Daily currency report
The euro may have finally run out of steam after poor fourth quarter growth data underlined concerns in Europe that the single currency’s sharp rise will harm the region’s economic recovery. Preliminary Q4 GDP reports showed the eurozone economy contracted by more than what markets had expected, and a much deeper recession supported views the European Central Bank may look to respond with monetary policy action in the months ahead. Italy, the euro area’s third biggest economy, shrank by almost four times what most analysts had estimated. Figures from Rome were particularly concerning as they come in front of Italian elections where build-up to the result could prove harmful for the single currency. The US dollar may extend broad-based gains with traders wary of the G20’s currency focus, and after one member of the Federal Reserve put forward the idea of the Federal Reserve reducing the size of its stimulus programme as the US economy gathers momentum.
The pound had faced significant pressure, as traders responded to the Bank of England’s inflation report where Governor Mervyn King advocated “exceptionally supportive” monetary policy. The pound’s gains were driven largely by reports signalling the eurozone’s economic recession in fourth quarter was much deeper than expected, encouraging investors to swap the euro for the other currencies.
The US dollar saw across-the-board gains after poor growth data from Europe and Japan weighed on market sentiment, turning investors even more cautious in front of a G20 gathering where officials are expected to discuss currency volatility. Investors are also anticipating solid US manufacturing and consumer confidence data to support comments from one Federal Reserve member who discussed the Federal Reserve possibly trimming down its $85bn-a-month stimulus strategy.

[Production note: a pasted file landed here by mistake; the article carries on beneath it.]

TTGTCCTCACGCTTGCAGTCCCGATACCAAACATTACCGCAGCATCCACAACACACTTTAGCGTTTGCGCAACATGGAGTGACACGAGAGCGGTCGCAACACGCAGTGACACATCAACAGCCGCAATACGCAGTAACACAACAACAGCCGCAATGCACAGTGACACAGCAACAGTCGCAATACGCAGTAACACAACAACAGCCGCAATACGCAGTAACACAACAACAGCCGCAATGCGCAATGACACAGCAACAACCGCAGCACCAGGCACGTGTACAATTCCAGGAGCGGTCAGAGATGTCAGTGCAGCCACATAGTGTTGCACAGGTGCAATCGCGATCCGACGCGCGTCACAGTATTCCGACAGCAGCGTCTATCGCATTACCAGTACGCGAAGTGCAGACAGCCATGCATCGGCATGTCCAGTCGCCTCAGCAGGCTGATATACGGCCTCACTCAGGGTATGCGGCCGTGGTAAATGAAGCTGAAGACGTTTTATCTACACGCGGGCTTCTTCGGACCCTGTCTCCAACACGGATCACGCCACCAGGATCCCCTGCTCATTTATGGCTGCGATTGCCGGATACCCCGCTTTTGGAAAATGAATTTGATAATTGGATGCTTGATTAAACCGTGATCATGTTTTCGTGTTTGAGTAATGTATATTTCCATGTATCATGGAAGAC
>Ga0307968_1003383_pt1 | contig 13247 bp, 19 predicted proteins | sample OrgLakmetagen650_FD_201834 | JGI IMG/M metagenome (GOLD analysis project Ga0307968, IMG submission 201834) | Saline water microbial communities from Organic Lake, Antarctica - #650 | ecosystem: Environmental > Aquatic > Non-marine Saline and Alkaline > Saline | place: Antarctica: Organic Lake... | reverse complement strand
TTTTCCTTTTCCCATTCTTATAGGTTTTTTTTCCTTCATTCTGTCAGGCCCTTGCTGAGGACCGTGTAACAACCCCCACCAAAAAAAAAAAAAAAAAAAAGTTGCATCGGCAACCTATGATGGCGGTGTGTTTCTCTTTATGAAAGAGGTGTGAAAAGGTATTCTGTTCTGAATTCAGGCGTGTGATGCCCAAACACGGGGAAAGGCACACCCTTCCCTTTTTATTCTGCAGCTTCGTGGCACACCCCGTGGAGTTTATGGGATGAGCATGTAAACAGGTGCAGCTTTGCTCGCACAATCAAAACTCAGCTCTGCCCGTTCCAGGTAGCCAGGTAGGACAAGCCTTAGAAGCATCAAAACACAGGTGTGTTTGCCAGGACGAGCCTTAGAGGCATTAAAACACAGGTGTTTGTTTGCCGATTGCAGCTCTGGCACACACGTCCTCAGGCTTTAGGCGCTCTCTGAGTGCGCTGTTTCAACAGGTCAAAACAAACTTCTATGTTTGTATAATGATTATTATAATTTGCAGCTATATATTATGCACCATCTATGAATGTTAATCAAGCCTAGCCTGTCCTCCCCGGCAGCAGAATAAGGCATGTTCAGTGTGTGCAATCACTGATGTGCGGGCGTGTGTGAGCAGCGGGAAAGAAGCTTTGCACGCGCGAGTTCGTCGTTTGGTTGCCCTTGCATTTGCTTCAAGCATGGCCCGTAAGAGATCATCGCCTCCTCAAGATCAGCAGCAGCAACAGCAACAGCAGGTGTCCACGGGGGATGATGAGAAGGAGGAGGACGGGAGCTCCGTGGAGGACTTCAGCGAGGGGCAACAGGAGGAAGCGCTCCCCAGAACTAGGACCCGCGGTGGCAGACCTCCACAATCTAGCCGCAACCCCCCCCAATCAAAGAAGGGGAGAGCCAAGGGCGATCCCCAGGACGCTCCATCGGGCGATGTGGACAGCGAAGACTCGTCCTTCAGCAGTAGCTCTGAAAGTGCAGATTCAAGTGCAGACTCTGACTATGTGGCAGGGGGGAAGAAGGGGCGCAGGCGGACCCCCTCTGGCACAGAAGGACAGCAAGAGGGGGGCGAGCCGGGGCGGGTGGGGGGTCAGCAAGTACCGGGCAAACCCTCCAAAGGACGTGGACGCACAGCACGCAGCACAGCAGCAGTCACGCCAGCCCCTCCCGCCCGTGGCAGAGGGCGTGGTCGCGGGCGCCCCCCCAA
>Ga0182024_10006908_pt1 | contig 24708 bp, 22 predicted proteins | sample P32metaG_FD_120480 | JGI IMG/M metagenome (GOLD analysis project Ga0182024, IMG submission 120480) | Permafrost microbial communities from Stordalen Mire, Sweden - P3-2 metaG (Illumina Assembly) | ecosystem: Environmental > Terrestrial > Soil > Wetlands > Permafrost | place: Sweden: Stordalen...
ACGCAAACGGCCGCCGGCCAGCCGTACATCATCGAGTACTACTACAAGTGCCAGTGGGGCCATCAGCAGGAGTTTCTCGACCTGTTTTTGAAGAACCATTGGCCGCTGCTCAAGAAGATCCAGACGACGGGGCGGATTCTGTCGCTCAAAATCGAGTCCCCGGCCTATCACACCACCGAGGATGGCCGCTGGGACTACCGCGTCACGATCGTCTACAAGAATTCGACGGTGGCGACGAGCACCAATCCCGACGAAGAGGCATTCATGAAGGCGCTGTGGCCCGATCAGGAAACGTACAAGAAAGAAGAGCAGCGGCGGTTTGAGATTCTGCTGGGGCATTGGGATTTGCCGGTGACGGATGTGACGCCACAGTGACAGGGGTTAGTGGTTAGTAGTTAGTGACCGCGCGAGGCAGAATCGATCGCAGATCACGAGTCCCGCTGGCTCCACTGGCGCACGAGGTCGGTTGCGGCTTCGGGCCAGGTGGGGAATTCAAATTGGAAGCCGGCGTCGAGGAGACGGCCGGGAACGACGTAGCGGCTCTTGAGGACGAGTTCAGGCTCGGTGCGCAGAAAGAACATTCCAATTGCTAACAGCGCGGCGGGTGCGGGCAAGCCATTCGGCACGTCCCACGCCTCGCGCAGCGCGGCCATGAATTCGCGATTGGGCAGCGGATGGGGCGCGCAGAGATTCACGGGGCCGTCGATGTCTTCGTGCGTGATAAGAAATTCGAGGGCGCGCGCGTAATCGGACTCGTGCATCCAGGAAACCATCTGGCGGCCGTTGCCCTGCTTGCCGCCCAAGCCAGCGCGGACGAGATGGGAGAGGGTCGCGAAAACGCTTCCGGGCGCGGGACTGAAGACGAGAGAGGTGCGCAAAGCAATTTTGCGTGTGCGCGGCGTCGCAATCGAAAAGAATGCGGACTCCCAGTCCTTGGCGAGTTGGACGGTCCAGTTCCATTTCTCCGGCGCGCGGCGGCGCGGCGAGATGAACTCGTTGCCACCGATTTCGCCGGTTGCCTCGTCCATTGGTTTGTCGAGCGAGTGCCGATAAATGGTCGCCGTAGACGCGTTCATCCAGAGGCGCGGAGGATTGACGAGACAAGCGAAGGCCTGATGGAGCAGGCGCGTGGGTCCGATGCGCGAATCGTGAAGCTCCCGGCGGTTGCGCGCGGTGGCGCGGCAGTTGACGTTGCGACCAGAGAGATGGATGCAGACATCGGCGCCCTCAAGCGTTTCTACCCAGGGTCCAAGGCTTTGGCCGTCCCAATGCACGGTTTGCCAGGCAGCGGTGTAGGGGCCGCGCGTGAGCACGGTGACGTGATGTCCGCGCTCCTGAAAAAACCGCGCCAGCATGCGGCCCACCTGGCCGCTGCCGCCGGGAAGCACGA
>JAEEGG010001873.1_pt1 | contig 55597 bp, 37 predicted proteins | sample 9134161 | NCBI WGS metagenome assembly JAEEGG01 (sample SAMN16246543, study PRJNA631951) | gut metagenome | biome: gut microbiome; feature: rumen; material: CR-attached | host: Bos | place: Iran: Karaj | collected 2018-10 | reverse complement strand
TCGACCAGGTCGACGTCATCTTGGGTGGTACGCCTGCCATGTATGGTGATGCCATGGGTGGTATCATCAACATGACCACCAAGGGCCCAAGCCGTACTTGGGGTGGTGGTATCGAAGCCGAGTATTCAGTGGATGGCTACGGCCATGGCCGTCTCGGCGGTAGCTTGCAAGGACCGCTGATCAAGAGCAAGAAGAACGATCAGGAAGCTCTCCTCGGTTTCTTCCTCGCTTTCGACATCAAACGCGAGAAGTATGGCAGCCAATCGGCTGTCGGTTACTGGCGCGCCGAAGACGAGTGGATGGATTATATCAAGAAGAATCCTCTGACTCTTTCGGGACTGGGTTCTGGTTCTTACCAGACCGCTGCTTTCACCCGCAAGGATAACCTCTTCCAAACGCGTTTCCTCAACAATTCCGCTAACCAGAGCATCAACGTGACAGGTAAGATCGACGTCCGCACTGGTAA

The eurozone economy shrank by 0.6 per cent in the three months through December, worse than the -0.4 per cent expected after being dragged lower by sharper contractions in both Germany and France over the same period. The data highlights concerns at the European Central Bank with the euro’s sharp upswing. Furthermore, the numbers support views that a longer road to economic recovery could see the ECB consider loosening monetary policy in the months ahead. Italy, the region’s third largest economy, reported GDP of -0.9 per cent in the fourth quarter, down from the previous quarter’s -0.2 per cent, ahead of elections in Rome.